Project description:We did transcription profiling on the effect of pmt1 pmt4 deletion, genes involved in the O-glycosylation process. These mutants cells show inhibition of mating, filamentation and induction of cell wall compensatory mechanism. Two biological samples were analyzed for each condition, and a microarray experiment were carried out for each sample 1. wild type cells SEY6210 2. pmt1 pmt2 cells from SEY6210 background
Project description:We did transcription profiling on the effect of pmt1 pmt2 deletion. These genes are involved in the O-glycosylation process. These mutants cells show inhibition of mating, filamentation and induction of cell wall compensatory mechanism. Overall design: Two biological samples were analyzed for each condition, and a microarray experiment were carried out for each sample 1. wild type cells SEY6210 2. pmt1 pmt2 cells from SEY6210 background
Project description:We did transcription profiling on the effect of pmt1 pmt4 deletion, genes involved in the O-glycosylation process. These mutants cells show inhibition of mating, filamentation and induction of cell wall compensatory mechanism. Overall design: Two biological samples were analyzed for each condition, and a microarray experiment were carried out for each sample 1. wild type cells SEY6210 2. pmt1 pmt2 cells from SEY6210 background
Project description:We did transcription profiling on the effect of pmt1 pmt2 deletion. These genes are involved in the O-glycosylation process. These mutants cells show inhibition of mating, filamentation and induction of cell wall compensatory mechanism. Two biological samples were analyzed for each condition, and a microarray experiment were carried out for each sample 1. wild type cells SEY6210 2. pmt1 pmt2 cells from SEY6210 background
Project description:Hydroxyproline-O-galactosyltransferase (GALT) initiates O-glycosylation of arabinogalactan-proteins (AGPs). We previously characterized GALT2 (At4g21060), and now report on functional characterization of GALT5 (At1g74800). GALT5 was identified using heterologous expression in Pichia and an in vitro GALT assay. Product characterization showed GALT5 specifically adds galactose to hydroxyproline in AGP protein backbones. Functions of GALT2 and GALT5 were elucidated by phenotypic analysis of single and double mutant plants. Allelic galt5 and galt2 mutants, and particularly galt2 galt5 double mutants, demonstrated lower GALT activities and reductions in ?-Yariv-precipitated AGPs compared to wild type. Mutant plants showed pleiotropic growth and development phenotypes (defects in root hair growth, root elongation, pollen tube growth, flowering time, leaf development, silique length, and inflorescence growth), which were most severe in the double mutants. Conditional mutant phenotypes were also observed, including salt-hypersensitive root growth and root tip swelling as well as reduced inhibition of pollen tube growth and root growth in response to ?-Yariv reagent. These mutants also phenocopy mutants for an AGP, SOS5, and two cell wall receptor-like kinases, FEI1 and FEI2, which exist in a genetic signaling pathway. In summary, GALT5 and GALT2 function as redundant GALTs that control AGP O-glycosylation, which is essential for normal growth and development.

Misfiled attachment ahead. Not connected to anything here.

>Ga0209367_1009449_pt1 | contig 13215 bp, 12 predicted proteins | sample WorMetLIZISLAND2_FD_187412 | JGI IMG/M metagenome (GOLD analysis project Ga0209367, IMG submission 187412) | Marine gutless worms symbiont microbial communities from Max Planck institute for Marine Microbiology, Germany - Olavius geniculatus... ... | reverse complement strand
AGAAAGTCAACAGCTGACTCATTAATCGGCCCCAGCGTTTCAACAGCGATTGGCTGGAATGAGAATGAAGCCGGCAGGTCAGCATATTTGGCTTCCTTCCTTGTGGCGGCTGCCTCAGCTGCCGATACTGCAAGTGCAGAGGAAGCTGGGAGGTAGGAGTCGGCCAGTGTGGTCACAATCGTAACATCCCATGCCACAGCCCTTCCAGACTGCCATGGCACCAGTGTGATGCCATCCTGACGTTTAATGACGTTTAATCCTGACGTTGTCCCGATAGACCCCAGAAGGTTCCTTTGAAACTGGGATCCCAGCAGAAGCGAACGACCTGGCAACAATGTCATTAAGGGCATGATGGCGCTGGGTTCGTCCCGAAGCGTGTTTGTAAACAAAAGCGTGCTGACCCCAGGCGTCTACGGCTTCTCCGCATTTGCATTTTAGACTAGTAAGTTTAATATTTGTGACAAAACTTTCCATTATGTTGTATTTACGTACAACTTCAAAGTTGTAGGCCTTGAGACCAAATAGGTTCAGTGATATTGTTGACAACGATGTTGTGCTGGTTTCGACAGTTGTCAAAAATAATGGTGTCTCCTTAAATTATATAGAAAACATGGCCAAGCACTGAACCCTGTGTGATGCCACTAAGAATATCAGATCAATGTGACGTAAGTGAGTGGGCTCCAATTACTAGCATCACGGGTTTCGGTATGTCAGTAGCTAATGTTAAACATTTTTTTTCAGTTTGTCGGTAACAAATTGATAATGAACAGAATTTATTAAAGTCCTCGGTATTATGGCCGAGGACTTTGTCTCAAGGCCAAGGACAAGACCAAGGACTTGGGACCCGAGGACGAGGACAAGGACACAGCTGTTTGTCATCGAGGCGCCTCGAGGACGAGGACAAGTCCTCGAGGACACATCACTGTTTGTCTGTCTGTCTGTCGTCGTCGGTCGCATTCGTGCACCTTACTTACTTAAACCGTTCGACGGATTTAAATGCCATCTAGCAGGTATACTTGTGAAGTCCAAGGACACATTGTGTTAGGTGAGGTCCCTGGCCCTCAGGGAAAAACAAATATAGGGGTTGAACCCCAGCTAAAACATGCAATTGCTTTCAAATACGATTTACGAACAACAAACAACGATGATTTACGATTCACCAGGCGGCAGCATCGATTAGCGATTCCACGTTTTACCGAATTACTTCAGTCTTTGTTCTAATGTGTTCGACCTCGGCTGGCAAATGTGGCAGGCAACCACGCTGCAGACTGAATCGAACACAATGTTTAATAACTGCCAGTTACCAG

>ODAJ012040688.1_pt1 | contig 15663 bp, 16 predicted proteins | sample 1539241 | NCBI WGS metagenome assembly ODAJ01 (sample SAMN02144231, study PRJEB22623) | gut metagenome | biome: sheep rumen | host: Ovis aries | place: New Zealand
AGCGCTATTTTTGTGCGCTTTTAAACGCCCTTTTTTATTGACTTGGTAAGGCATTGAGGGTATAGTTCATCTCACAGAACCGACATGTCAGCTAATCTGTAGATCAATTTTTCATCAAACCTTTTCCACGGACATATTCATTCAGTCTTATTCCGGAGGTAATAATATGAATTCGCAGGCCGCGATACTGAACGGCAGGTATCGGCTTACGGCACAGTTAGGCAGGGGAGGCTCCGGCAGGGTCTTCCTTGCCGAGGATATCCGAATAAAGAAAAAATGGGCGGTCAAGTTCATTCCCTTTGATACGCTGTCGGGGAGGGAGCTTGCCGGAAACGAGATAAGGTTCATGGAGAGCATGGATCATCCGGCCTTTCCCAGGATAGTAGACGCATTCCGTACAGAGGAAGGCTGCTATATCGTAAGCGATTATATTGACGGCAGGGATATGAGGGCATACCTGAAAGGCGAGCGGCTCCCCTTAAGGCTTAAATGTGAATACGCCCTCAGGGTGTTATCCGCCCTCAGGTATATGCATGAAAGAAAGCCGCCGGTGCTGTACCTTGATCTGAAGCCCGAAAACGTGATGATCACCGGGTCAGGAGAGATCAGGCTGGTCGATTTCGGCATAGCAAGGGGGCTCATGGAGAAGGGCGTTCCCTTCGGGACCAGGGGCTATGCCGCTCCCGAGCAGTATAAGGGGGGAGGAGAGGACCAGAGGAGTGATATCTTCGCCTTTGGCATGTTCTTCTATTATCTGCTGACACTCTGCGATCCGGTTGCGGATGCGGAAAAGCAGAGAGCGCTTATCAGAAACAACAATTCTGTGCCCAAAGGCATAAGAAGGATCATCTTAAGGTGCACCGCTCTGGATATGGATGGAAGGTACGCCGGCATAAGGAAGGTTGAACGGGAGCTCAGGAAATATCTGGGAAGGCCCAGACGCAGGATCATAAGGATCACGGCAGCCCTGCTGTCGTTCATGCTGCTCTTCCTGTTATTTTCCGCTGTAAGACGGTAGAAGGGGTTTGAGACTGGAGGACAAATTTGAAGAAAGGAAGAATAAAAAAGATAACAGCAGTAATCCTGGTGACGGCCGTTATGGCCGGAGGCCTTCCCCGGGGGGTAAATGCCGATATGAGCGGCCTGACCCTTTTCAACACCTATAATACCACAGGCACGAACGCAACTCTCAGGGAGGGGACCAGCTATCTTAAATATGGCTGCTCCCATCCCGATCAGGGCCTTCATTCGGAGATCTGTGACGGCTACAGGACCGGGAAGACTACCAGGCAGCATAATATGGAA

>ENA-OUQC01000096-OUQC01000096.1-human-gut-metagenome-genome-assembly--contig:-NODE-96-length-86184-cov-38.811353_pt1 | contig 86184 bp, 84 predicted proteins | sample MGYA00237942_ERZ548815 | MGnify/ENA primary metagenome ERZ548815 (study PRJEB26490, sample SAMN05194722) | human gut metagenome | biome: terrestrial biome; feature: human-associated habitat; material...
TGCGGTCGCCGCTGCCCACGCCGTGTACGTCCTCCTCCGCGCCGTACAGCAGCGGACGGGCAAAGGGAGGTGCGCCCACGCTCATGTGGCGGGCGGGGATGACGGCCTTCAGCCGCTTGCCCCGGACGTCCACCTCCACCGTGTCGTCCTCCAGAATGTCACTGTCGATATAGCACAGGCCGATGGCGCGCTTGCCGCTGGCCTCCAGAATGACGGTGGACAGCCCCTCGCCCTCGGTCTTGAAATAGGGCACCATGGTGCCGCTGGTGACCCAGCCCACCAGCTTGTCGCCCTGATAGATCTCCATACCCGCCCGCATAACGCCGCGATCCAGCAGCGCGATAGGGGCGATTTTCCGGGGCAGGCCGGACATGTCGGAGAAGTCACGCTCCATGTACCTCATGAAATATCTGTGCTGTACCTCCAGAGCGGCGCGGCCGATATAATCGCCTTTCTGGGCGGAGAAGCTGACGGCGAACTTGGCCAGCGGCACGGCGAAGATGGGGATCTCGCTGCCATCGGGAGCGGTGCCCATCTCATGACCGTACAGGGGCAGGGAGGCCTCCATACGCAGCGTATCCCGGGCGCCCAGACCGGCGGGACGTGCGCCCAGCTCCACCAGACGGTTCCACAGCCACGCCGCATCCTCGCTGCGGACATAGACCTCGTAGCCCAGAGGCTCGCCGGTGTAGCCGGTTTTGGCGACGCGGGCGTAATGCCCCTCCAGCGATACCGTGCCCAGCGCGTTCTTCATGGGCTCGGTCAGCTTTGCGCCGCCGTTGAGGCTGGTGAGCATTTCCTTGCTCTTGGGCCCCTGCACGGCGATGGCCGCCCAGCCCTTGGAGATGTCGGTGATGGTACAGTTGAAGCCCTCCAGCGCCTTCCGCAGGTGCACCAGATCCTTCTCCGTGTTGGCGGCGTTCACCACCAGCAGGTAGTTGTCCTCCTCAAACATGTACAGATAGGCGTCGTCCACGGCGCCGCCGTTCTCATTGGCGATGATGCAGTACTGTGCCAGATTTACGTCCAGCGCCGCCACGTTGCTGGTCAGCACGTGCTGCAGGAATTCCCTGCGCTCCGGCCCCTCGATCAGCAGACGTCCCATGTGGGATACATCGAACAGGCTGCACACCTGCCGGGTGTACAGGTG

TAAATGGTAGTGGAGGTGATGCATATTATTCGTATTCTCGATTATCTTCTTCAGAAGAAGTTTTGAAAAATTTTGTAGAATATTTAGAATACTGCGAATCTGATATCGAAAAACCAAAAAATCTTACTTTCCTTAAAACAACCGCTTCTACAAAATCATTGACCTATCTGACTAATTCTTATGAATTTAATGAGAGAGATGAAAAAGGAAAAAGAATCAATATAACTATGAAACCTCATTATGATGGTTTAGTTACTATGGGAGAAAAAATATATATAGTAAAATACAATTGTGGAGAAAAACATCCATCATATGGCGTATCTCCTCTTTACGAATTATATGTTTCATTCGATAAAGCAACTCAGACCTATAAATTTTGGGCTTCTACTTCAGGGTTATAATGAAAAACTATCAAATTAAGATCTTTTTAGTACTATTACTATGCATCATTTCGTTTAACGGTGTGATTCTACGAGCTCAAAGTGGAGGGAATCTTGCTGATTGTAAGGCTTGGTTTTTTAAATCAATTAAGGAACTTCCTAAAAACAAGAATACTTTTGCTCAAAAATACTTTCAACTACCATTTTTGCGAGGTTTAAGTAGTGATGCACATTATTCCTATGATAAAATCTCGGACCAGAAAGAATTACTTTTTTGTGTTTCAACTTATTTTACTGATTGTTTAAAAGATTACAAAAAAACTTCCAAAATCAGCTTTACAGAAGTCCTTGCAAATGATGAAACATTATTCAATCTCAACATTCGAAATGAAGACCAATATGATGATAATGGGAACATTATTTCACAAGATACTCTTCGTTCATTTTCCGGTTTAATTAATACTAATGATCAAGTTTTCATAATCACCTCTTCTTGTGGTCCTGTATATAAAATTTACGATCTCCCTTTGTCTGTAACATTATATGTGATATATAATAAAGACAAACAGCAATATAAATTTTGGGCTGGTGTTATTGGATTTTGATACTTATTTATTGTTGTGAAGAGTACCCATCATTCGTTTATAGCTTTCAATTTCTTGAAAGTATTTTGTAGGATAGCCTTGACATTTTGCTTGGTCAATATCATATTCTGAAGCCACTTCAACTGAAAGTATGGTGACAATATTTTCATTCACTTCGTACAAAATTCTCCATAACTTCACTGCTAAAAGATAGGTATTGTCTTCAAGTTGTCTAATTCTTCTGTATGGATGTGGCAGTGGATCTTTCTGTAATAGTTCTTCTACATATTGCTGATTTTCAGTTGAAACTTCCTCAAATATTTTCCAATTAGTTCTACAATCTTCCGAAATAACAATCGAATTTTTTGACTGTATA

Project description:Chlamydomonas reinhardtii (C. reinhardtii) N-glycans carry plant typical ?1,2-core xylose, ?1,3-fucose residues, as well as plant atypical terminal ?1,4-xylose and methylated mannoses. In a recent study, XylT1A was shown to act as core xylosyltransferase, whereby its action was of importance for an inhibition of excessive Man1A dependent trimming. N-Glycans found in a XylT1A/Man1A double mutant carried core xylose residues, suggesting the existence of a second core xylosyltransferase in C. reinhardtii. To further elucidate enzymes important for N-glycosylation, novel single knockdown mutants of candidate genes involved in the N-glycosylation pathway were characterized. In addition, double, triple, and quadruple mutants affecting already known N-glycosylation pathway genes were generated. By characterizing N-glycan compositions of intact N-glycopeptides from these mutant strains by mass spectrometry, a candidate gene encoding for a second putative core xylosyltransferase (XylT1B) was identified. Additionally, the role of a putative fucosyltransferase was revealed. Mutant strains with knockdown of both xylosyltransferases and the fucosyltransferase resulted in the formation of N-glycans with strongly diminished core modifications. Thus, the mutant strains generated will pave the way for further investigations on how single N-glycan core epitopes modulate protein function in C. reinhardtii.